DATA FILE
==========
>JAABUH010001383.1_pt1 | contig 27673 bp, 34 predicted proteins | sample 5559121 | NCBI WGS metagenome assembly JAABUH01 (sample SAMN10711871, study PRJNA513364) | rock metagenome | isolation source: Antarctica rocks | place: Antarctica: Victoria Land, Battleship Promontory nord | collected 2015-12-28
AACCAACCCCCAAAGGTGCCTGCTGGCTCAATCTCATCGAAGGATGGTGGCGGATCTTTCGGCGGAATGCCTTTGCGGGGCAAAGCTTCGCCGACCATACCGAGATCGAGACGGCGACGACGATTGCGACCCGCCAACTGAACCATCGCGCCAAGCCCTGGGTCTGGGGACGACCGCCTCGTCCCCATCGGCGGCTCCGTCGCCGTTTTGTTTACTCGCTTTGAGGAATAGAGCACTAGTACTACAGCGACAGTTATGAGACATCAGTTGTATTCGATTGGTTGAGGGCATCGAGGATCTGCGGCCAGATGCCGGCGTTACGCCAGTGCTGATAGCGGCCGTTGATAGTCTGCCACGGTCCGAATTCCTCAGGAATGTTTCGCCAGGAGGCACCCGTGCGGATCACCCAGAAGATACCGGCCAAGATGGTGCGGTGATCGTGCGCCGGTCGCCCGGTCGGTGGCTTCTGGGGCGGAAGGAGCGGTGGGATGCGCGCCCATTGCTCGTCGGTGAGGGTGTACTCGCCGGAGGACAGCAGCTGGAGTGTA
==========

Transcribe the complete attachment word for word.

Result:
>JAABUH010001383.1_pt1 | contig 27673 bp, 34 predicted proteins | sample 5559121 | NCBI WGS metagenome assembly JAABUH01 (sample SAMN10711871, study PRJNA513364) | rock metagenome | isolation source: Antarctica rocks | place: Antarctica: Victoria Land, Battleship Promontory nord | collected 2015-12-28
AACCAACCCCCAAAGGTGCCTGCTGGCTCAATCTCATCGAAGGATGGTGGCGGATCTTTCGGCGGAATGCCTTTGCGGGGCAAAGCTTCGCCGACCATACCGAGATCGAGACGGCGACGACGATTGCGACCCGCCAACTGAACCATCGCGCCAAGCCCTGGGTCTGGGGACGACCGCCTCGTCCCCATCGGCGGCTCCGTCGCCGTTTTGTTTACTCGCTTTGAGGAATAGAGCACTAGTACTACAGCGACAGTTATGAGACATCAGTTGTATTCGATTGGTTGAGGGCATCGAGGATCTGCGGCCAGATGCCGGCGTTACGCCAGTGCTGATAGCGGCCGTTGATAGTCTGCCACGGTCCGAATTCCTCAGGAATGTTTCGCCAGGAGGCACCCGTGCGGATCACCCAGAAGATACCGGCCAAGATGGTGCGGTGATCGTGCGCCGGTCGCCCGGTCGGTGGCTTCTGGGGCGGAAGGAGCGGTGGGATGCGCGCCCATTGCTCGTCGGTGAGGGTGTACTCGCCGGAGGACAGCAGCTGGAGTGTA